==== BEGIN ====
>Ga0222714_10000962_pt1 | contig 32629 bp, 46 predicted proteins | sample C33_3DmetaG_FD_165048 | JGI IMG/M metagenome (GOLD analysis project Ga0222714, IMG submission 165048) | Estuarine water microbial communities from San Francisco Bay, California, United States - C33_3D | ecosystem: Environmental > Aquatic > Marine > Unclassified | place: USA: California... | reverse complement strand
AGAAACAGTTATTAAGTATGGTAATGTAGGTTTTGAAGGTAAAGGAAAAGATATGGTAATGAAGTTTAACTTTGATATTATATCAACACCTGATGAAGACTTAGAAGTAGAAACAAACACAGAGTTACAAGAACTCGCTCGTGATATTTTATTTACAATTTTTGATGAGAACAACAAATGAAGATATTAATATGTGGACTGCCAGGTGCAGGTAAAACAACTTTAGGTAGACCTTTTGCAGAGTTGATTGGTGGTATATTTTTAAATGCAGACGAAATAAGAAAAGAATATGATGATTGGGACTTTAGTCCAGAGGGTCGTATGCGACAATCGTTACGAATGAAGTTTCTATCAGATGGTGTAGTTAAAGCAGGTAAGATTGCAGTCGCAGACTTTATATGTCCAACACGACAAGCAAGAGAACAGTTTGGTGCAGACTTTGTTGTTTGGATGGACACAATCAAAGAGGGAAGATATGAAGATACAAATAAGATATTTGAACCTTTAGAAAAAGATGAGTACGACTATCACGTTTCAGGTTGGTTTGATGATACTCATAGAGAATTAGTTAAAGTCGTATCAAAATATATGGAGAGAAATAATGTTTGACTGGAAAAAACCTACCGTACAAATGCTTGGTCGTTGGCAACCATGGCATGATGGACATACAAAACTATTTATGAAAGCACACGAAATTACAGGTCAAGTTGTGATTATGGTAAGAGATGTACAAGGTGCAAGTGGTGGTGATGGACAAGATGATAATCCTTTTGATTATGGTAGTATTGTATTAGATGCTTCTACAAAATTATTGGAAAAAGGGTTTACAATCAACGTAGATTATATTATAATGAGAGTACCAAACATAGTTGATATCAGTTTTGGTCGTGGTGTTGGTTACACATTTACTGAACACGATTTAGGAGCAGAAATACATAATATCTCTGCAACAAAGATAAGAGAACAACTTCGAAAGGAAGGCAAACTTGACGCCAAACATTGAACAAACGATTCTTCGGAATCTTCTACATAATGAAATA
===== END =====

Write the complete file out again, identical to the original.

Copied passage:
>Ga0222714_10000962_pt1 | contig 32629 bp, 46 predicted proteins | sample C33_3DmetaG_FD_165048 | JGI IMG/M metagenome (GOLD analysis project Ga0222714, IMG submission 165048) | Estuarine water microbial communities from San Francisco Bay, California, United States - C33_3D | ecosystem: Environmental > Aquatic > Marine > Unclassified | place: USA: California... | reverse complement strand
AGAAACAGTTATTAAGTATGGTAATGTAGGTTTTGAAGGTAAAGGAAAAGATATGGTAATGAAGTTTAACTTTGATATTATATCAACACCTGATGAAGACTTAGAAGTAGAAACAAACACAGAGTTACAAGAACTCGCTCGTGATATTTTATTTACAATTTTTGATGAGAACAACAAATGAAGATATTAATATGTGGACTGCCAGGTGCAGGTAAAACAACTTTAGGTAGACCTTTTGCAGAGTTGATTGGTGGTATATTTTTAAATGCAGACGAAATAAGAAAAGAATATGATGATTGGGACTTTAGTCCAGAGGGTCGTATGCGACAATCGTTACGAATGAAGTTTCTATCAGATGGTGTAGTTAAAGCAGGTAAGATTGCAGTCGCAGACTTTATATGTCCAACACGACAAGCAAGAGAACAGTTTGGTGCAGACTTTGTTGTTTGGATGGACACAATCAAAGAGGGAAGATATGAAGATACAAATAAGATATTTGAACCTTTAGAAAAAGATGAGTACGACTATCACGTTTCAGGTTGGTTTGATGATACTCATAGAGAATTAGTTAAAGTCGTATCAAAATATATGGAGAGAAATAATGTTTGACTGGAAAAAACCTACCGTACAAATGCTTGGTCGTTGGCAACCATGGCATGATGGACATACAAAACTATTTATGAAAGCACACGAAATTACAGGTCAAGTTGTGATTATGGTAAGAGATGTACAAGGTGCAAGTGGTGGTGATGGACAAGATGATAATCCTTTTGATTATGGTAGTATTGTATTAGATGCTTCTACAAAATTATTGGAAAAAGGGTTTACAATCAACGTAGATTATATTATAATGAGAGTACCAAACATAGTTGATATCAGTTTTGGTCGTGGTGTTGGTTACACATTTACTGAACACGATTTAGGAGCAGAAATACATAATATCTCTGCAACAAAGATAAGAGAACAACTTCGAAAGGAAGGCAAACTTGACGCCAAACATTGAACAAACGATTCTTCGGAATCTTCTACATAATGAAATA